Code:

Oct 28 06:13:23 localhost init: Entering runlevel: 3
Oct 28 06:13:24 localhost dhcpcd[1769]: version 5.5.6 starting
Oct 28 06:13:24 localhost dhcpcd[1769]: all: not configured to accept IPv6 RAs
Oct 28 06:13:24 localhost kernel: [   14.890814] eth0: link up, 100Mbps, full-duplex, lpa 0x41E1
Oct 28 06:13:24 localhost kernel: [   14.892140] eth_mobo: no link during initialization.
Oct 28 06:13:24 localhost dhcpcd[1769]: eth0: checking for 169.254.138.129



So dhcpcd is getting run on "all". Why has the explicit rule that I put in conf.d/net suddenly started being ignored ?
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PostPosted: Mon Oct 28, 2013 11:16 am    Post subject: Reply with quote

TomWij wrote:
_______0 wrote:
I've seen this before, the culprit here is the router that triggers dhcp in your linux box.

Regardless of whether you've added static ip some mechanism in modern routers trigger dhcp.


Which mechanism does that? If there is one, there must be a RFC to cover it; I haven't heard of this mechanism yet, without the DHCP client configured to listen this simply can't happen.


Gentoo has had this problem for a while. It has to do with default dhcpcd configuration when you install it. dhcpcd doing wtf it wants to do.

However I highly doubt ATA and ACPI kernel config got anything to do with.

How new is your mobo? Perhaps some crazy UEFI settings is getting in the way.
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Gentree
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PostPosted: Mon Oct 28, 2013 11:47 am    Post subject: Reply with quote

Quote:
dhcpcd doing wtf it wants to do.

It would probable be helpful if you were more specific with these claims. What specifics can you provide that is at the level of a bug report , rather then wild unsubstantiated claims. I'm not saying you're wrong but it needs backing up.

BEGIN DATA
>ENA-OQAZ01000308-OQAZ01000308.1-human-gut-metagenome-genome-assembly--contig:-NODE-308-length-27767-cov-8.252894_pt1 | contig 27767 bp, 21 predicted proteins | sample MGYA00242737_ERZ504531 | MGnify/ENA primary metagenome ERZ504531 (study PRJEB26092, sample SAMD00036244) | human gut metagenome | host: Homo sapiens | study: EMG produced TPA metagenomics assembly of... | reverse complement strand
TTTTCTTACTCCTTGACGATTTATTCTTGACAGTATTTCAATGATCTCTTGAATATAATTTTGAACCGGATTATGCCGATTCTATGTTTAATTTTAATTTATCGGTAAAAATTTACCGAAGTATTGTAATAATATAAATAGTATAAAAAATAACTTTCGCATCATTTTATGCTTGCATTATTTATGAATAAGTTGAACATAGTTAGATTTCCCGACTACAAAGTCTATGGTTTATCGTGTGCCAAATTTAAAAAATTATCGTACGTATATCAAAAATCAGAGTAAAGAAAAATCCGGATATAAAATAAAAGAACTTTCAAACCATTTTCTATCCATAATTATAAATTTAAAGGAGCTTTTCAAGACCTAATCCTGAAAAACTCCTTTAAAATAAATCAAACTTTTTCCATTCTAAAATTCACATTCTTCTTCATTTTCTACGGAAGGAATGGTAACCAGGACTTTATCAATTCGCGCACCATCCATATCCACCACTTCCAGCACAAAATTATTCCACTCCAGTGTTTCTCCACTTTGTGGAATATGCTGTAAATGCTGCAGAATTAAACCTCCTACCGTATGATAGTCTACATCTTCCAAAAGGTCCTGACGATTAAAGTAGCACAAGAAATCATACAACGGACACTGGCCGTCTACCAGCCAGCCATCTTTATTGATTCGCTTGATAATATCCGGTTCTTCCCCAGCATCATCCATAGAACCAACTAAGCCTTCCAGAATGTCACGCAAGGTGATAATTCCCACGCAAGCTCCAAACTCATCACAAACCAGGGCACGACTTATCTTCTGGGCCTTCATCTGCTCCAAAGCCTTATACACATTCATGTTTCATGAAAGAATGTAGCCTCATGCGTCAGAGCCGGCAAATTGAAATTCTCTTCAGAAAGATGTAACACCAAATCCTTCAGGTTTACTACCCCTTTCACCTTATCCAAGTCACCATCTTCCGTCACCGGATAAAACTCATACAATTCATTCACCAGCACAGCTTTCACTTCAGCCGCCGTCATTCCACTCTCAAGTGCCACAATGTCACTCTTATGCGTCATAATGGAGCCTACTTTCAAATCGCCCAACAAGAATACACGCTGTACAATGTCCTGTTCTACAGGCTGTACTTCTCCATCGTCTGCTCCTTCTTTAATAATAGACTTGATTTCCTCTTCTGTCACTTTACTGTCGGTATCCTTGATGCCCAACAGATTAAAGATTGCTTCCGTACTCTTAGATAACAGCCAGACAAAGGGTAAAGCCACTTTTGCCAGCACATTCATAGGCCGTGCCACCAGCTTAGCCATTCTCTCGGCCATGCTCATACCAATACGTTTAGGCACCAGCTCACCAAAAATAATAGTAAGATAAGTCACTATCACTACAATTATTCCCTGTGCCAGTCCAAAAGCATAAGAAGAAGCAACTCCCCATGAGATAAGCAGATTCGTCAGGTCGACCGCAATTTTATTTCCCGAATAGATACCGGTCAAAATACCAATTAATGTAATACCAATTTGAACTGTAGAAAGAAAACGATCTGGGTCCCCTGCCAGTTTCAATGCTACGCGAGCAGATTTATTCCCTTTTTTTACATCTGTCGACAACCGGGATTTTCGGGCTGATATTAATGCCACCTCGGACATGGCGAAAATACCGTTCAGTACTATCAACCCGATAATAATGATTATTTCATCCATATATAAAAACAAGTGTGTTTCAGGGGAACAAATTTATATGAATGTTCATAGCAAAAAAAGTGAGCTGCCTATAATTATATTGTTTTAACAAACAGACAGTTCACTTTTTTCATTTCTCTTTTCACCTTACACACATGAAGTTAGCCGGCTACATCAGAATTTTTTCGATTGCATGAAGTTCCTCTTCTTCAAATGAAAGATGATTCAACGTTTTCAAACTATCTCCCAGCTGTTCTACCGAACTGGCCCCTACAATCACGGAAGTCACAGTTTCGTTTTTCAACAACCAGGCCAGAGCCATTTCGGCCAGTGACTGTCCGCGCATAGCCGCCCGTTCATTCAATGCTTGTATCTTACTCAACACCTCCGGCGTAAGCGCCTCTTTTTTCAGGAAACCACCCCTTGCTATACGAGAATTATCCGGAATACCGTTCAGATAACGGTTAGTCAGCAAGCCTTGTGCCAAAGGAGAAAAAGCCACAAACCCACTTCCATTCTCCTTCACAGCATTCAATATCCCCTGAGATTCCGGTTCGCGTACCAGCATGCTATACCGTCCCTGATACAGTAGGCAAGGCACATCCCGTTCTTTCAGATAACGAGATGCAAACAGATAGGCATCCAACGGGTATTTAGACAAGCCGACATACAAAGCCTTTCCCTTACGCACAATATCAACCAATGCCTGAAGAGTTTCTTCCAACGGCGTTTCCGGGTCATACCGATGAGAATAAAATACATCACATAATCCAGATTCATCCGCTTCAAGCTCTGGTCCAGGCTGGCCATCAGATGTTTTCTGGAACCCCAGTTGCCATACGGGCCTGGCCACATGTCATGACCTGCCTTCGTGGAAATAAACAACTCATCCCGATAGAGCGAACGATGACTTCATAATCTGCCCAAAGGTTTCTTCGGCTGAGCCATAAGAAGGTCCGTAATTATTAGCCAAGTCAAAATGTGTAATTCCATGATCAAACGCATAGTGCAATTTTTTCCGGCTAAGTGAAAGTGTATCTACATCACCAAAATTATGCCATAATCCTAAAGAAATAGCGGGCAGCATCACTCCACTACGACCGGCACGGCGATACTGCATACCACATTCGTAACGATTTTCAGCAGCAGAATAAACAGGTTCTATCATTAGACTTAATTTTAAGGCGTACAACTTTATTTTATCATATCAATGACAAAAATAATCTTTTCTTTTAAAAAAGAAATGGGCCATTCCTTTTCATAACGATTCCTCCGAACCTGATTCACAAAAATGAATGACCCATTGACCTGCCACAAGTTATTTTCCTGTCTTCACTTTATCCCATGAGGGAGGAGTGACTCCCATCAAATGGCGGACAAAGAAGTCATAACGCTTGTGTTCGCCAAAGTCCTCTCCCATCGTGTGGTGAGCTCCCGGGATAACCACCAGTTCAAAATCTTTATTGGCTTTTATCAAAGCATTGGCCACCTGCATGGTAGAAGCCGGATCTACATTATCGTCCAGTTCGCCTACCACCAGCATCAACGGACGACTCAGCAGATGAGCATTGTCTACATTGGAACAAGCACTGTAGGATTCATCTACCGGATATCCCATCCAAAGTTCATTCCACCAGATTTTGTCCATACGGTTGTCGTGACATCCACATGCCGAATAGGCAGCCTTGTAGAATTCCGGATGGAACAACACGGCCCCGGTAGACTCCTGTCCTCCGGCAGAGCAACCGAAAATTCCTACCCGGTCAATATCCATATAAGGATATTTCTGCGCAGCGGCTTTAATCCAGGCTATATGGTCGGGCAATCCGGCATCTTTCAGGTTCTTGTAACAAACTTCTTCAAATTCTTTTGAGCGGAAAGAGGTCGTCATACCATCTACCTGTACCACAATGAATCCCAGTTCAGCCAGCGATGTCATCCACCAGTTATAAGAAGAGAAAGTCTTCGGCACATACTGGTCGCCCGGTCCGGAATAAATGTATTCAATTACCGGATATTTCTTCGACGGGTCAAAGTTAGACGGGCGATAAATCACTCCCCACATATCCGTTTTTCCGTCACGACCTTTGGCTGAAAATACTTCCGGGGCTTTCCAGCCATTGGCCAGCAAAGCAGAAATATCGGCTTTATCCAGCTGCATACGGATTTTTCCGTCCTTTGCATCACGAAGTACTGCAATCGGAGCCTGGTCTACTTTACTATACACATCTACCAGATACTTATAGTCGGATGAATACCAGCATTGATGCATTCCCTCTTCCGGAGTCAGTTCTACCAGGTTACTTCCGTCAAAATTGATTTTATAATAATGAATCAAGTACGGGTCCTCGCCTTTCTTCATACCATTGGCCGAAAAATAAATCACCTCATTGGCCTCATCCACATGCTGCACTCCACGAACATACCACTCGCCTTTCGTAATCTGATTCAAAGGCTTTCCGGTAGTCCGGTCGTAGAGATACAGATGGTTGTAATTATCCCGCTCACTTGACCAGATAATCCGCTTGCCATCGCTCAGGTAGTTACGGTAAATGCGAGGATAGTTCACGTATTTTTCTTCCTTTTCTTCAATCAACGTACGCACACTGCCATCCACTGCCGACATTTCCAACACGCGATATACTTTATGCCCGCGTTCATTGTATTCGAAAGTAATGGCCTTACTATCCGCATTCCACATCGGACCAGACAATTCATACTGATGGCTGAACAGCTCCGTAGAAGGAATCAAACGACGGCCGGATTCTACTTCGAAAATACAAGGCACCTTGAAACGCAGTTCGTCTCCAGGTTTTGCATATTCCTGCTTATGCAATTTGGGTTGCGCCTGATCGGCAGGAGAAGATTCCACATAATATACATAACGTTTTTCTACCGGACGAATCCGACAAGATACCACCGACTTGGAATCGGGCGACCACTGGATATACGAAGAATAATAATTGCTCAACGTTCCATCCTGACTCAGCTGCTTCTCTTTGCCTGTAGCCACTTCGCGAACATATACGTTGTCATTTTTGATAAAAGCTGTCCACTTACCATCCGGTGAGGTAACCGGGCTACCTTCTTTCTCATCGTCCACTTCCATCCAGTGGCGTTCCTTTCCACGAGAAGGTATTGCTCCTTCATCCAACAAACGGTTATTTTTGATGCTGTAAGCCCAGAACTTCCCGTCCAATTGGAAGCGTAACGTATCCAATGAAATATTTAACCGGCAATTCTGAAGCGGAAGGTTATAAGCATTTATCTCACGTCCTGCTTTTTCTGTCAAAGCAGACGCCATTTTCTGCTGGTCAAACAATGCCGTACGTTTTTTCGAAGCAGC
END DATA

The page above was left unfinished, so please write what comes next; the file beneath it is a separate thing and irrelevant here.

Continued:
The mobo is the same one I've been using for at least five years and I see no need to put everything into question now. Networking has never give me this problem before and I've been using this evolving Gentoo installation for about 10 years.


It is not impossible that the router got a firmware update in the period in question (that I am never informed about).

There have also been external changes in WLAN responses as I noted above.
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Gentree
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PostPosted: Mon Oct 28, 2013 4:52 pm    Post subject: Reply with quote

Something's definitely screwing with my head now.

I have this line in /etc/udev/rules.d/10*rules

Code:
KERNEL=="eth*", ACTION=="add", DRIVERS=="8139too", NAME="eth_real"


It was what I had at the start of this thread, it gave me a device called eth_real as reported.

To try TomWij's suggestion of leaving as eth0 , I put a single # in front to comment it out. It did not resolve IP issue so I took the hash mark out again.... reboot ...

But now it still gives me eth0 device and not eth_real.


Code:

Oct 28 18:37:24 localhost kernel: [    7.446998] 8139too Fast Ethernet driver 0.9.28
Oct 28 18:37:24 localhost kernel: [    7.447223] ACPI: PCI Interrupt Link [APC1] enabled at IRQ 16
Oct 28 18:37:24 localhost kernel: [    7.447232] 8139too 0000:01:0a.0: PCI INT A -> Link[APC1] -> GSI 16 (level, high) -> IRQ 16
Oct 28 18:37:24 localhost kernel: [    7.447888] eth0: RealTek RTL8139 at 0xc400, 00:08:a1:73:74:e9, IRQ 16
Oct 28 18:37:24 localhost kernel: [    7.475102] usb usb2: configuration #1 chosen from 1 choice


forcedeth driver installs for eth1 and udev renames to eth_mobo as expected.